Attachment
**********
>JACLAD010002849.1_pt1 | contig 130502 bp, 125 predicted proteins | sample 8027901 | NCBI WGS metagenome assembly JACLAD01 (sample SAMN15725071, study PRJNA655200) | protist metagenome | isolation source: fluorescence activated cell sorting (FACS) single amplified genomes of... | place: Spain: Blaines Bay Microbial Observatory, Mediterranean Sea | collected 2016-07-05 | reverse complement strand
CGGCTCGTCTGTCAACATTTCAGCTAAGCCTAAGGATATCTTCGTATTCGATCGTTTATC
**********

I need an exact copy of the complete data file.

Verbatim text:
>JACLAD010002849.1_pt1 | contig 130502 bp, 125 predicted proteins | sample 8027901 | NCBI WGS metagenome assembly JACLAD01 (sample SAMN15725071, study PRJNA655200) | protist metagenome | isolation source: fluorescence activated cell sorting (FACS) single amplified genomes of... | place: Spain: Blaines Bay Microbial Observatory, Mediterranean Sea | collected 2016-07-05 | reverse complement strand
CGGCTCGTCTGTCAACATTTCAGCTAAGCCTAAGGATATCTTCGTATTCGATCGTTTATC